Online Publishing: A Quick Overview

Selling your writing online is only getting easier. Low overhead, cheap startup costs and fast setup time means it’s easy to make money. However, it can be just as easy to lose money, and that’s because of piracy. I’m not going to get into the debate of corporate, pirate and indie interests here, but the fact is that piracy exists and, if you want to sell on the internet, it’s something you have to deal with.

There are many ways to publish content online, all with different strengths and weaknesses when it comes to potential profit and loss. I’ve picked out four of the most common to see what their potential risks and rewards are.


The first and most popular option is to use a third-party distributor.’s Kindle platform is far and away the leader in this arena (do I even need to tell you what a Kindle is?), but there are many other contenders in the market. They handle storage, delivery and payments for you; all you need to worry about is marketing and the story itself. That makes it the safest in terms of piracy because often distributors will use some form of DRM, such proprietary file formats that can only be used on with specific software.

However, this is also a market rife with the unscrupulous, particularly when it comes to royalties and publishing rights, so be careful and read terms thoroughly. Some people also have visceral reactions to DRM, so expect to lose a percentage of potential readers for ideological reasons.


Newspapers gave paywalls a bad reputation when so many tanked a few years ago trying to get people to pay for their daily news. But, that was just bad business. They were trying to make people pay for something they could get legally for free anywhere. A paywall is just a fancy term for a subscription and subscriptions only work for one reason: you have something unique that’s worth reading.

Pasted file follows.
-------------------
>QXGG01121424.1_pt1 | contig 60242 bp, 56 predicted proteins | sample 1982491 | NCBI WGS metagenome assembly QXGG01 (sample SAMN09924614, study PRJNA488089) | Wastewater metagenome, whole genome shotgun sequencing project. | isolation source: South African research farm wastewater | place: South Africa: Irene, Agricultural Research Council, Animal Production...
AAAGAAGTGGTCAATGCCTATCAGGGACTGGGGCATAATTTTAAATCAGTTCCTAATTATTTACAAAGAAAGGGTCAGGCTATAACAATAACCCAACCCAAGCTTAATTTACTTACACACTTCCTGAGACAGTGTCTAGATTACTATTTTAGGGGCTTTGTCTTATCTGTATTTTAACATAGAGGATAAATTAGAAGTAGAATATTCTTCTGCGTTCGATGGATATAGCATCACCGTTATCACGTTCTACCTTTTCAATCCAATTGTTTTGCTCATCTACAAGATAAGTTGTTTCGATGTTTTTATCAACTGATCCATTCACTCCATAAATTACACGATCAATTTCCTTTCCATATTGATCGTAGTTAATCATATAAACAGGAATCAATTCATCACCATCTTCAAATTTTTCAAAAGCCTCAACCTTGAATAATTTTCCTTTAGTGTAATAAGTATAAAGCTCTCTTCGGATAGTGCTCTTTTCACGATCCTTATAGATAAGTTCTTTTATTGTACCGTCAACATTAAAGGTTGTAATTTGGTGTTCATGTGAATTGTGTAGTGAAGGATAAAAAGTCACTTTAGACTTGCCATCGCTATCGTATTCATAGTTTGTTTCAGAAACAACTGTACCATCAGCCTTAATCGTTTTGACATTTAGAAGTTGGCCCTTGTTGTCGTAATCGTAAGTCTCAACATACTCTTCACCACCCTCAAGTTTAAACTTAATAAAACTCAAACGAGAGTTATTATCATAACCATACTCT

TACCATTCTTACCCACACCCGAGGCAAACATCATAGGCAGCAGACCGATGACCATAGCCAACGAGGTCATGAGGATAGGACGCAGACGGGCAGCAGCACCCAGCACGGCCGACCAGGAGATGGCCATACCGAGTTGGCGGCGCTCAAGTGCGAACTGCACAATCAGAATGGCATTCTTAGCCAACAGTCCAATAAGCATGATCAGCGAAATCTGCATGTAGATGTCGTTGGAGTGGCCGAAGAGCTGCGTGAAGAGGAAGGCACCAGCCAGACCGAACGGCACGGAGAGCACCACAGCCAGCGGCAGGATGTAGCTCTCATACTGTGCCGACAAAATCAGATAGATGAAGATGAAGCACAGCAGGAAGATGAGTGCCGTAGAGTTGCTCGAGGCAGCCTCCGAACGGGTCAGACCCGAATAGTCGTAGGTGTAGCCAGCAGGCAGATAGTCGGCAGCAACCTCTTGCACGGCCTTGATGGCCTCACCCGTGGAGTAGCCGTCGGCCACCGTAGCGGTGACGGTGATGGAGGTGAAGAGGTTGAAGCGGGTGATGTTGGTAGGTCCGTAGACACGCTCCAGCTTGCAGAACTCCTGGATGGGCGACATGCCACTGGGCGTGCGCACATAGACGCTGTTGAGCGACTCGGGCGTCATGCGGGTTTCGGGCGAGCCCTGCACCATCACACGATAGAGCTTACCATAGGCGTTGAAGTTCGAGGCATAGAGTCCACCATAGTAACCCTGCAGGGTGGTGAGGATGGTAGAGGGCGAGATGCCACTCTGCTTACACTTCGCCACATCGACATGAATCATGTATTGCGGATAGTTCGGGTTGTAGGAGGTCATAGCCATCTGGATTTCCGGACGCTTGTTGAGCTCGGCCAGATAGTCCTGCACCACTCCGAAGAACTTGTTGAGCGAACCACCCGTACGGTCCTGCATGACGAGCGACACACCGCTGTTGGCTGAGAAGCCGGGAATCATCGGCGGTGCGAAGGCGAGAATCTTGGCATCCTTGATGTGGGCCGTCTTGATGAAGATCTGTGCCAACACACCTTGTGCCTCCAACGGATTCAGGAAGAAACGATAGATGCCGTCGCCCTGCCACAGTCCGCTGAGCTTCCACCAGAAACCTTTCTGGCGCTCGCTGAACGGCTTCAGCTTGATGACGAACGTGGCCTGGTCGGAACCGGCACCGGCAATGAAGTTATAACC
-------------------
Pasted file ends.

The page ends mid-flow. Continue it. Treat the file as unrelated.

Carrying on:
Using a paywall means you have full control over distributing your content, but it also means having to control how users can access your content, which means all that overhead a distributor would handle is now on your shoulders. This is good for people who have specific needs that can’t be handled through another vendor.

A subscription also implies getting new content on a regular basis, so paywalls are generally better if you’re collaborating. Fortunately, you get to keep all of the profits from every sale so there will be more to go around.

Direct Sales

Of course, you could just keep it simple and simply sell PDFs through your site. You don’t need all of the overhead of maintaining a paywall, just a PayPal account and an e-commerce plugin (WordPress has several). This is probably better for individuals because there’s no implied contract to keep a schedule and you still get to keep all of the profits. However, it’s also the option with the highest risk of piracy. After all, that separates your work from a torrent site is one person willing to post it.

Give it Away

Then again, sometimes the best way to beat something is to embrace it. Rather than selling your work, you can publish it for free and setup donates on your site or you let your readers set their own price for your eBooks (it’s worked for some bands anyway). Leo Babauta from even went so far as making his content “uncopyrighted“, so anyone can reuse his work for their own needs. It’s hard to say if this will mean lower or higher profits for you (enthusiasts of this method often give more, but are also rarer), but people can’t pirate what you give away for free.


One other thing worth mentioning: It’s easy to get caught up in one way of doing things. Don’t forget that these are only the four most common methods of selling your work online and there’s no reason you can’t do two, three or more at the same. It is digital content after all.

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